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FAQs for Hurricane Victims - Net Operating Losses

FAQs for Victims of Hurricanes Katrina, Rita and Wilma, Victims of the May 4, 2007, Kansas Storms and Tornadoes, and Victims of the Midwestern Area Disasters of 2008

(03/09) Q: If a taxpayer has deductions that potentially generate more than one type of loss eligible for a special carryback period under the Net Operating Loss (NOL) provisions, what priority do the deductions have in determining the character of the NOL?

A: In the Gulf Opportunity Zone Act of 2005 (GOZA), Congress enacted several new Code provisions that provide for greater than normal NOL carryback periods for those portions of an NOL generated by several types of deductions. Section 1400N(i)(2) treats certain income and deductions attributable to qualified timber property as attributable to farming. Section 172(b)(1)(G) provides a five-taxable year carryback period for the portion of an NOL that qualifies as a farming loss. Section 1400N(j)(1) treats a taxpayer’s Gulf Opportunity Zone public utility casualty loss as a product liability deduction that generates a specified liability loss. Section 172(b)(1)(C) provides a 10-taxable year carryback period for the portion of an NOL that qualifies as a specified liability loss. Section 1400N(k) provides a five-taxable year NOL carryback period for the portion of an NOL that qualifies as a Qualified Gulf Opportunity Zone loss.

These special type losses may not exceed the amount of the taxpayer’s NOL for the taxable year. Situations may arise where the total amount of net deductions that could generate the special type losses, discussed above, exceeds the total amount of the taxpayer’s NOL for the taxable year. For example, a taxpayer has $40,000 worth of net qualified timber losses and $10,000 of other income attributable to farming, $10,000 of deductions that could generate a Gulf Opportunity Zone public utility casualty loss and no other deductions that could generate a specified liability loss, and $50,000 of net deductions that could generate a Qualified Gulf Opportunity Zone Loss. However, the taxpayer only has an NOL of $50,000 making it necessary to determine which types of deductions take priority in determining the character of the NOL.

Based on the manner in which the various types of losses are defined in the Code, in the example the priority order would be as follows: (1) net farming losses, (2) net Gulf Opportunity Zone public utility casualty loss deductions, and (3) net Qualified Gulf Opportunity Zone loss deductions.  The $50,000 NOL would consist of the following components (1) $30,000 farming loss ($40,000-$10,000), (2) $10,000 Gulf Opportunity public utility casualty loss, and (3) $10,000 Qualified Gulf Opportunity Zone loss.

In addition, all of the special type deductions discussed above take priority over those deductions that may generate an NOL that qualifies for either the normal two-taxable year carryback period under § 172(b)(1)(A) or the three-taxable year carryback period under § 172(b)(1)(F).  Deductions that generate any portion of an NOL that qualifies for the three-taxable year carryback period provided by § 172(b)(1)(F) take priority over deductions that generate an NOL that qualifies for the normal two-taxable year carryback period under § 172(b)(1)(A).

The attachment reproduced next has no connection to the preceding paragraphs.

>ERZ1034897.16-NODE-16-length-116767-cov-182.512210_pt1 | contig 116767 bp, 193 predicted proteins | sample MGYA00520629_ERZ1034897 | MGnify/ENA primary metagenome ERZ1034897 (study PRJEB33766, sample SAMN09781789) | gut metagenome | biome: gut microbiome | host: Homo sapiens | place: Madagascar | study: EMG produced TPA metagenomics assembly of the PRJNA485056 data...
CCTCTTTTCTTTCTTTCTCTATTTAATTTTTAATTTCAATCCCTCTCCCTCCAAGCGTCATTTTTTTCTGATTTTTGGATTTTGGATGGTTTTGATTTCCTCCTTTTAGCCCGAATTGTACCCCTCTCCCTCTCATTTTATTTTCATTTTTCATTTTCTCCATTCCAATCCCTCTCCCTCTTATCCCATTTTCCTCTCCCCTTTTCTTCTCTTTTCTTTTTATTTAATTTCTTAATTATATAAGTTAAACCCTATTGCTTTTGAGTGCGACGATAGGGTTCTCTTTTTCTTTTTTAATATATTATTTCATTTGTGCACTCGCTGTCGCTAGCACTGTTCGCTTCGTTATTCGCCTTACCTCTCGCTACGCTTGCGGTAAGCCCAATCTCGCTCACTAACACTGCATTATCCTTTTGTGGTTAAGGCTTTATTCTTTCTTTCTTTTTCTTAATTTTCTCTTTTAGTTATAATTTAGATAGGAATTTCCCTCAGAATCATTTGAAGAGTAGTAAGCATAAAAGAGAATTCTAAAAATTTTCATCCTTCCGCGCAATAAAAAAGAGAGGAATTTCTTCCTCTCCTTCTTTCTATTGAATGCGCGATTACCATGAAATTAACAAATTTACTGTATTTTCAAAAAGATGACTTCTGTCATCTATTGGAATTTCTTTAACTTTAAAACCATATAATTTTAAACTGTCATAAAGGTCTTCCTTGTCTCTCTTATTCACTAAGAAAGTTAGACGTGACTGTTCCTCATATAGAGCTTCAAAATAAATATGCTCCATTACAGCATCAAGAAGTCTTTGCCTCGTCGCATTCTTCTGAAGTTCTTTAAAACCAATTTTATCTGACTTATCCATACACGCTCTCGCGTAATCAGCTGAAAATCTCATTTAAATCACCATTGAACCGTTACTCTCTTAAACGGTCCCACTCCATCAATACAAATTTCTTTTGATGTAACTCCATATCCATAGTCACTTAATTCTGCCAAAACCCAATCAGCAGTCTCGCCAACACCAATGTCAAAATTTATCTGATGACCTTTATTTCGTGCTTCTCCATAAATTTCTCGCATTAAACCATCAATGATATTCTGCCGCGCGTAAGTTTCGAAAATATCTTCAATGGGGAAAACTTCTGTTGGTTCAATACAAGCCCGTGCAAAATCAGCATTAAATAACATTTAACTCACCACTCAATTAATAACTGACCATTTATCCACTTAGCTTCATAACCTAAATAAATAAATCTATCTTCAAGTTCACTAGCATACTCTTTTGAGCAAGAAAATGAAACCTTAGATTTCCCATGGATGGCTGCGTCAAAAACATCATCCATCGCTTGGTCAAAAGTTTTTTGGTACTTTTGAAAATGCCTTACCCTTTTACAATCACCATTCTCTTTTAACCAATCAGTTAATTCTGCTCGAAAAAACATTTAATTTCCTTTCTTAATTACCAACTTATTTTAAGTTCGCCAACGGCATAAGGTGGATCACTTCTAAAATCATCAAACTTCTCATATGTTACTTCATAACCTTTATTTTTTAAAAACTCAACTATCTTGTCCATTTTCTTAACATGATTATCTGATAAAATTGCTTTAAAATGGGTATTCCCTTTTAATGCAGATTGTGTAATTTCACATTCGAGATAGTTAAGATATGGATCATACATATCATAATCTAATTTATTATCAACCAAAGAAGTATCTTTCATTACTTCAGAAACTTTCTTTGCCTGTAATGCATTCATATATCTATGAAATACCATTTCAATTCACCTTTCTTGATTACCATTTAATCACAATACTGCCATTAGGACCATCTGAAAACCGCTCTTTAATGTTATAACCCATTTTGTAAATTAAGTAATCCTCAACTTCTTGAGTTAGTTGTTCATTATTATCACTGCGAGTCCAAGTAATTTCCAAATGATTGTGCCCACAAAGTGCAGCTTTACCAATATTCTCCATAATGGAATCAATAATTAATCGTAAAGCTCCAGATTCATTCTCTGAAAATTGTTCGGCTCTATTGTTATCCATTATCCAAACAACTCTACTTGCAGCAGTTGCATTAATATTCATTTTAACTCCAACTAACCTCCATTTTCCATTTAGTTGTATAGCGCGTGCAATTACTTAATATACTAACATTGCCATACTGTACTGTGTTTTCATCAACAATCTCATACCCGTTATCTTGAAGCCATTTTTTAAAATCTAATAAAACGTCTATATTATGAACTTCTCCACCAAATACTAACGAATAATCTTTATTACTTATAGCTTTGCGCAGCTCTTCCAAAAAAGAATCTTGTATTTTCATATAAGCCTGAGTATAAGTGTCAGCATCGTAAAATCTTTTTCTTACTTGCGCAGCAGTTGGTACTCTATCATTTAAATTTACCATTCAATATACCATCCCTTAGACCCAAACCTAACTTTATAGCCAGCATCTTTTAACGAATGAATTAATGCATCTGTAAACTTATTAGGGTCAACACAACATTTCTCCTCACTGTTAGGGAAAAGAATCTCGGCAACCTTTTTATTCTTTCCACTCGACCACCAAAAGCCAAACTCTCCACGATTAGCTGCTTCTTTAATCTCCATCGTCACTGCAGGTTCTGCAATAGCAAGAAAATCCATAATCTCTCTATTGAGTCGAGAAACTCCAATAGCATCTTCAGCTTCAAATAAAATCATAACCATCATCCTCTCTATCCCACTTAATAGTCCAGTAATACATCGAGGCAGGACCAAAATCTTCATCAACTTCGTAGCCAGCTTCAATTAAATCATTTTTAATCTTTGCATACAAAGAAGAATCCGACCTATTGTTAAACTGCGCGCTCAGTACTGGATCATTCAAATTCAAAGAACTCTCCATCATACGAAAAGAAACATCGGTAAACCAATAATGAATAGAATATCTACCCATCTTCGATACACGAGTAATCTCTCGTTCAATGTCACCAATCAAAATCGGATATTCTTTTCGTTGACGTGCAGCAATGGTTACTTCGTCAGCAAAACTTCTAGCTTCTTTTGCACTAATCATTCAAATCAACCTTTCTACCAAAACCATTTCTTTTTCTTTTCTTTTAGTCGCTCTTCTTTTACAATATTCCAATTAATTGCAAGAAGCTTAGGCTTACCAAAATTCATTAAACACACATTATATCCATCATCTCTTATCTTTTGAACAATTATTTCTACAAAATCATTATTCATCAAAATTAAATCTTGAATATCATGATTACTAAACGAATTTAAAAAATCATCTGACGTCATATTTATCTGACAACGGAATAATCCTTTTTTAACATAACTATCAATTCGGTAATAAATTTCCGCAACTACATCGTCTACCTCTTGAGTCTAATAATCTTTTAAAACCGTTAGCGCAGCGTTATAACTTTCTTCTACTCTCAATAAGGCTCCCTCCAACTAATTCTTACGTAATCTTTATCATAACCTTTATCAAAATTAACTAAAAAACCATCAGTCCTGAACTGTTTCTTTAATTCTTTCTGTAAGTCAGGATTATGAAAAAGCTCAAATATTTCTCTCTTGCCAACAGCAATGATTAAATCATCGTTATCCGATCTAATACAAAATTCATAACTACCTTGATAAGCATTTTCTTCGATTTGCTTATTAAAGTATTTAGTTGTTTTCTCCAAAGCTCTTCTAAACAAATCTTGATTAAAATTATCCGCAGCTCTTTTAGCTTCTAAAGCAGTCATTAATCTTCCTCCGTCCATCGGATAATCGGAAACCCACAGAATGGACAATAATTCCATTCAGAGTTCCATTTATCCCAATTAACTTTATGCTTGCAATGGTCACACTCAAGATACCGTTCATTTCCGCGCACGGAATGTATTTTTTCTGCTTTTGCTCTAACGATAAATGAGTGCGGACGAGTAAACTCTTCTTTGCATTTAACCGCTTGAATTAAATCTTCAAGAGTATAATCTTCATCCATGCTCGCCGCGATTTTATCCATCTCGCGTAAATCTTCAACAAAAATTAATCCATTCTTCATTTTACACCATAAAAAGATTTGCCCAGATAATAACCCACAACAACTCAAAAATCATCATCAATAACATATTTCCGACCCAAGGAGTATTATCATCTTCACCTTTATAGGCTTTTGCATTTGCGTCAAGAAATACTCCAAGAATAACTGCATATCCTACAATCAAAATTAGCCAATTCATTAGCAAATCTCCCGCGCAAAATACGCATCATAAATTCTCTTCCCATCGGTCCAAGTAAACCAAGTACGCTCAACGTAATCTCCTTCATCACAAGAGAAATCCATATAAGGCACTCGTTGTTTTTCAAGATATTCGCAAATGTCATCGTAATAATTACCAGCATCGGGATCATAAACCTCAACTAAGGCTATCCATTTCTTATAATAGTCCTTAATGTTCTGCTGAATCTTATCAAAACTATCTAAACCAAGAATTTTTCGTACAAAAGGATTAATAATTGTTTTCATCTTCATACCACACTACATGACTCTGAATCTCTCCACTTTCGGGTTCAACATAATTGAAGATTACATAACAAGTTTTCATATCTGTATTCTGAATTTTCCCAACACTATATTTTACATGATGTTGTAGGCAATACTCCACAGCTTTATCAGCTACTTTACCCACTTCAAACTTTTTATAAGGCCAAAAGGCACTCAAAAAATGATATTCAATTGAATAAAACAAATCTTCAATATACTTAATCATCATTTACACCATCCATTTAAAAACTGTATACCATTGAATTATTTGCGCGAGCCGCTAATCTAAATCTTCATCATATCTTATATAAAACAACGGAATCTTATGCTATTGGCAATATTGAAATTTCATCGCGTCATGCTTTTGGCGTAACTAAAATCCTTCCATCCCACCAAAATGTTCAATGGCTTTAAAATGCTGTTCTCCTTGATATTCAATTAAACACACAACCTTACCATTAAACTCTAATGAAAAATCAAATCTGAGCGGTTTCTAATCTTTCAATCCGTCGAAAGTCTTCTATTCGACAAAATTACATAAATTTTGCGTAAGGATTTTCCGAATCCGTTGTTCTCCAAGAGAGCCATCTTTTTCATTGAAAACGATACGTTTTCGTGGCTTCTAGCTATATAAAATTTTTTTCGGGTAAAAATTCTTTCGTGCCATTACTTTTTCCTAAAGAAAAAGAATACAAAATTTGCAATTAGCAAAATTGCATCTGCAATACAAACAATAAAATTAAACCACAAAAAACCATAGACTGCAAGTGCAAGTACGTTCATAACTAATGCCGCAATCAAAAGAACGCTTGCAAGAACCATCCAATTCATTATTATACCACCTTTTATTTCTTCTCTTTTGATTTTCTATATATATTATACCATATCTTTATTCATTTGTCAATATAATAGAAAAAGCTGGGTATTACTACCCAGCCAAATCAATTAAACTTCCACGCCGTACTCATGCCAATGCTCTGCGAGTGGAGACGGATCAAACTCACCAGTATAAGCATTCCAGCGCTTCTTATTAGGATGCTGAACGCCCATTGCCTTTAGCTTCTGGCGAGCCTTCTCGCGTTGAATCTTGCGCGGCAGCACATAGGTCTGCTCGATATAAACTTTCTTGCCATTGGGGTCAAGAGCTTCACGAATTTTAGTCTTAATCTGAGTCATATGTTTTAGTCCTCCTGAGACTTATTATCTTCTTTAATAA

The GO Zone provisions described above were made available to victims of the May 4, 2007 Kansas storms and tornadoes through the Food Conservation and Energy Act of 2008.  See Publication 4492-A, Information for Taxpayers Affected by the May 4, 2007, Kansas Storms and Tornadoes.  Similarly, the GO Zone provisions were made available to affected taxpayers in the Midwestern Disaster Areas by the Heartland Disaster Tax Relief Act of 2008, as identified in Table 1 of Publication 4492-B, Information for Affected Taxpayers in the Midwestern Disaster Areas.

(03/09) Q: May a taxpayer make a split election with regard to a single NOL?  That is, for a given NOL, may a taxpayer elect to waive all of the possible carryback periods for one or more of the types of losses discussed in Question 1 while retaining the carryback periods for other types of losses?

A: Section 172(b)(3) provides that  a taxpayer entitled to a carryback period under paragraph (1) of § 172(b) may elect to relinquish the entire carryback period with respect to an NOL for any taxable year.  There may be multiple carryback periods with regard to different portions of an NOL for a taxable year.  Generally, if a taxpayer makes a § 172(b)(3) election with respect to an NOL, that election waives all of the carryback periods for that NOL.

However, § 1.172-13(c)(4) of the Income Tax Regulations provides that if a taxpayer has an NOL that consists in part of a product liability loss, an election to forego the carryback period under § 172(b)(3) does not preclude the product liability loss from being carried back 10 taxable years.  The regulation allows a taxpayer to waive the carryback period with respect to the portion of the NOL that would be carried back under the normal NOL carryback rules and retain the 10-year carryback period with respect to the product liability loss.

Section 1400N(j)(1) treats a taxpayer’s Gulf Opportunity Zone public utility casualty loss as a product liability loss deduction.  Therefore, the type of split election allowed in the product liability regulations applies to a Gulf Opportunity Zone public utility casualty loss.